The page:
Rewards jars motivate children to improve behavior or help them adjust to new behaviors or routines. You shouldn't use a reward jar as a bribe to get your little cutie pie to do as you say. Instead, use it to reinforce positive behavior and to motivate your child to follow family rules. For example, you can use a reward jar to help potty train your kiddo, or to get him to keep his room clean. What you put in the jar depends on your child's age and interests.
When you have little ones, it’s a good idea to have a plastic reward jar, large enough so you can put items inside that won’t pose a choking risk. Every time your kiddo earns a reward, you can put a small toy in the jar such as a beanbag, balls or a box of crayons. You can also fill the jar with stickers, determining beforehand that when your little one gets a certain number of stickers, he can redeem them for a toy that is too large to fit in the jar such as a plush animal. Don't make the toys extravagant or expensive – they’re really just a bit of encouragement to keep up the good behavior. The process of earning rewards builds your child’s self-esteem and gives him a sense of control and independence, which is the real reward in the end.
You can also use the jar to reward you kiddo with treats he can eat. However, instead of filling a reward jar with unhealthy treats like candy, save yourself a trip to the dentist by creating a reward jar system around mealtimes or special treats outside the home. Using several small cards or scraps of paper, draw pictures of favorite meals or snacks on each piece, or find coupons to favorite restaurants, and then fold each one and put them in the reward jar. This way, each time your child earns a reward, he can choose a slip of paper from the reward jar. Food rewards might include a trip to the ice cream parlor, pizza nights or making a favorite meal for dinner.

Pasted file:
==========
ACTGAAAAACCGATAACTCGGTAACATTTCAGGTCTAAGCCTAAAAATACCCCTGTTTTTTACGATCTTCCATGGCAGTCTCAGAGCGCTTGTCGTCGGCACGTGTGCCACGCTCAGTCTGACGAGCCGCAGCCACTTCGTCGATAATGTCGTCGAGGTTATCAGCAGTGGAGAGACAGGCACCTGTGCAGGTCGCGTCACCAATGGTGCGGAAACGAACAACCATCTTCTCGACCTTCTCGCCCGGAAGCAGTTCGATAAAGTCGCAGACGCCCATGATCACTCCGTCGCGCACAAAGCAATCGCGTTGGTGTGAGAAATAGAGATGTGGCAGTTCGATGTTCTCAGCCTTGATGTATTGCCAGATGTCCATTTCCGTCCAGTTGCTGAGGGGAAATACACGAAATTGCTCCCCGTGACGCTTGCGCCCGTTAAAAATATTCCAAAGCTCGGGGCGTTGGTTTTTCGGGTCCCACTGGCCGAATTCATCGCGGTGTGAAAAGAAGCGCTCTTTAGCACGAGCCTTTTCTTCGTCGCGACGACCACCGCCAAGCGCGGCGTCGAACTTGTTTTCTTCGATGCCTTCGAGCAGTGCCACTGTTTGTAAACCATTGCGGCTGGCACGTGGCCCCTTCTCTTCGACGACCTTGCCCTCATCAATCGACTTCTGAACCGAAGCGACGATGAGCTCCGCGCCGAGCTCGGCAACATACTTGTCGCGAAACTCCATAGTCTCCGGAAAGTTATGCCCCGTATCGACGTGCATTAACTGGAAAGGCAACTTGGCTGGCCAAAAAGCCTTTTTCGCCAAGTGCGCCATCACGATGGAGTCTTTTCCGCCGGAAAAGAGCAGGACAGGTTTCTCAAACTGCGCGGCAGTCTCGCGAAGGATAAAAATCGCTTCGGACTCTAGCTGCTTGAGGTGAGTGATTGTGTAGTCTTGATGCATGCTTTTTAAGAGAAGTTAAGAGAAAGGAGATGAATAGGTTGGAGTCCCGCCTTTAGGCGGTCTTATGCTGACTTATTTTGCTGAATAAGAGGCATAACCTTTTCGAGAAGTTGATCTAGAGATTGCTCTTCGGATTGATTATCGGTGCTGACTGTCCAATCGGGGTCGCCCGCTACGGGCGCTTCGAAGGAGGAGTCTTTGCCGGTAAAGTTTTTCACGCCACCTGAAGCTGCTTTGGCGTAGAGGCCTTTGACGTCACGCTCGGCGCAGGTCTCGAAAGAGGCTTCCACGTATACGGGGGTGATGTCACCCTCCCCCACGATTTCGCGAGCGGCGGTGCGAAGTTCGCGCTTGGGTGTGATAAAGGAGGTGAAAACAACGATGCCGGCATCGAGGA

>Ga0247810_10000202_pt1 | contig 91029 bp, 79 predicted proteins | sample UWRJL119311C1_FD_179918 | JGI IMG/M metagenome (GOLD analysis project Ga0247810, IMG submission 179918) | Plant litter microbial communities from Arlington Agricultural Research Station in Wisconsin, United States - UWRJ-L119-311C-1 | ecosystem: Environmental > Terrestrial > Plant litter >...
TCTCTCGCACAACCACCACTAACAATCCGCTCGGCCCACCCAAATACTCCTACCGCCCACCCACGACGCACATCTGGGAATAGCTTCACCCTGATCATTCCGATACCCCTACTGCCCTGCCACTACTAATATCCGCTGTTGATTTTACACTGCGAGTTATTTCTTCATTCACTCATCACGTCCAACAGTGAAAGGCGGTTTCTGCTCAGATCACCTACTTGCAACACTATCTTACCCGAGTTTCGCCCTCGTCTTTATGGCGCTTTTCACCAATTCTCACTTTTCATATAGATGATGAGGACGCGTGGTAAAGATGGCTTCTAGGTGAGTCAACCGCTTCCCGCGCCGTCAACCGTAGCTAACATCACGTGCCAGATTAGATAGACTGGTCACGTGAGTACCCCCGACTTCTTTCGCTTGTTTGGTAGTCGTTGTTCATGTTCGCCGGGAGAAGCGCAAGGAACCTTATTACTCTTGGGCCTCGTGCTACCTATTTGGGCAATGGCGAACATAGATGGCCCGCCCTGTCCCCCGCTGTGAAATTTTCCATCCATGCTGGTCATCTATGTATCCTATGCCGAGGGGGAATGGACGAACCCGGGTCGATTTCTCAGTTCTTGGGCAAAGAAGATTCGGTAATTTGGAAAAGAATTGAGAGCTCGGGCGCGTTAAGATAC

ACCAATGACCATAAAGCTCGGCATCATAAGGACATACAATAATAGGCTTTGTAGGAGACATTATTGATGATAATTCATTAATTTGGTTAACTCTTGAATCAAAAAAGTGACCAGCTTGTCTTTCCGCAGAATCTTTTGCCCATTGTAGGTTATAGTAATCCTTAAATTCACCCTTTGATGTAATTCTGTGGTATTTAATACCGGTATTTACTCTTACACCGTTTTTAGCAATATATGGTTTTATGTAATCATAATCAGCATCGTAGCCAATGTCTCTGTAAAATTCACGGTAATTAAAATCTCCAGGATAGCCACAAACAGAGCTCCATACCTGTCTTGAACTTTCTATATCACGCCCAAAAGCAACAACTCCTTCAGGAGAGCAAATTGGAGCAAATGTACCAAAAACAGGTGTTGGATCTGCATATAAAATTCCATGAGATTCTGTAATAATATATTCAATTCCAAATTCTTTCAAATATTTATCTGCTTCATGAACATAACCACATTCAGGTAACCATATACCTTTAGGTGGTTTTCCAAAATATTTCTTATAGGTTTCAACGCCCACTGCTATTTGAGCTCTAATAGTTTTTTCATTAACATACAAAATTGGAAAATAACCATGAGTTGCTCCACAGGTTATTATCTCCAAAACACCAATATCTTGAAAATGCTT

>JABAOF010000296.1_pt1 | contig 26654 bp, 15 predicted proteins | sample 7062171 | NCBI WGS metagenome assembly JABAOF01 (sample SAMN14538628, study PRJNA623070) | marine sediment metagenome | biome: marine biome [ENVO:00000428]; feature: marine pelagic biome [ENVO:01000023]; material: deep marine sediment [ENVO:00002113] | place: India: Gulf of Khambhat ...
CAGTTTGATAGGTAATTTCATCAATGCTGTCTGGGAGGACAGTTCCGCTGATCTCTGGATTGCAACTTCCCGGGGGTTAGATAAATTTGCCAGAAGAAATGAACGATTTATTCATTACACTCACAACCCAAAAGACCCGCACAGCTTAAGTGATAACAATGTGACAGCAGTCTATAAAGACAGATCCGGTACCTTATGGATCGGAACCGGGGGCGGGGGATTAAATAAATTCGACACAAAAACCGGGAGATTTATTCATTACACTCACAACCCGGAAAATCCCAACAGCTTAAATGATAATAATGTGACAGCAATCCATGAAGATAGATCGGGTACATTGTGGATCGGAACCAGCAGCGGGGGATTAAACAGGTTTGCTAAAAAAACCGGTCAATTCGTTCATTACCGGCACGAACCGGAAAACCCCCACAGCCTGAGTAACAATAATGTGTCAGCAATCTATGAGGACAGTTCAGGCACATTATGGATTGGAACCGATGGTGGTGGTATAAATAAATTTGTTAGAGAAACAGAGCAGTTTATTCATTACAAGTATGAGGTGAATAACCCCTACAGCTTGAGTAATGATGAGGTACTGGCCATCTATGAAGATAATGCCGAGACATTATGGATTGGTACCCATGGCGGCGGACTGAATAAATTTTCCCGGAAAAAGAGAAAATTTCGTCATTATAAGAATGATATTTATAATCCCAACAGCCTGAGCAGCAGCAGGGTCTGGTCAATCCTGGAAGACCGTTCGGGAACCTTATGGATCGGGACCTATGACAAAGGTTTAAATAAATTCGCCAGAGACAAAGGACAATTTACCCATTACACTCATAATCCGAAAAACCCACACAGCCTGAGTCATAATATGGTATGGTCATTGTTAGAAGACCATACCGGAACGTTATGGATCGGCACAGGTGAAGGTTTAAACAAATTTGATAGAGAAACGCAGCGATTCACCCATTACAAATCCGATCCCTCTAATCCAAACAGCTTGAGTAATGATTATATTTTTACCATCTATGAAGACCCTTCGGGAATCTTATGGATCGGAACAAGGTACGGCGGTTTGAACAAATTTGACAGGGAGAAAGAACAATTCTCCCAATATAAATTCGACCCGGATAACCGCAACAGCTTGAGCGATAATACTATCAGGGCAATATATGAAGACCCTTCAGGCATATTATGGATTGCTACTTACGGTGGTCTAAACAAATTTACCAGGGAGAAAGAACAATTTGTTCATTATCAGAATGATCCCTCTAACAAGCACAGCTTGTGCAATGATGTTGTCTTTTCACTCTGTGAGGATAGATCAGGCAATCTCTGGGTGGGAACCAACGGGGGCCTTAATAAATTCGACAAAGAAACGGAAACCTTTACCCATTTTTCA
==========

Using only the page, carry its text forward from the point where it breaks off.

Reward jars are also excellent opportunities to have your child work toward special activities. Again, you would drop stickers in the jar every time your kiddo earns her reward – except you would also need explain to her that she needs more than just a few tickets to get to choose a special activity, such as a movie or an amusement park, of her choice. You should make the required amount of stickers attainable and offer her a way to reach the amount of stickers she needs. For example, tell her that if she makes her bed, puts her toys away, and follows a bedtime routine for a week, she’ll get 20 stickers, which will earn her a special play date with a friend. Allow your child to help choose the privileges she can earn, but make sure you make the final decision so that it’s reasonable and age appropriate.
4. Mystery Jars
A mystery reward jar encourages positive behavior while adding a bit of random fun to the choosing of the reward. Fill the jar or a homemade treasure chest with wrapped items, such as action figures, dolls or board books. Another option is to draw pictures that represent special activities on scraps of paper, such as a skate for skating or animals for a trip to the zoo, and put them inside plastic Easter eggs. Place the eggs into the jar so that when your child earns a reward, he picks one at random. Vouchers for family game or movie nights make ideal mystery reward jars.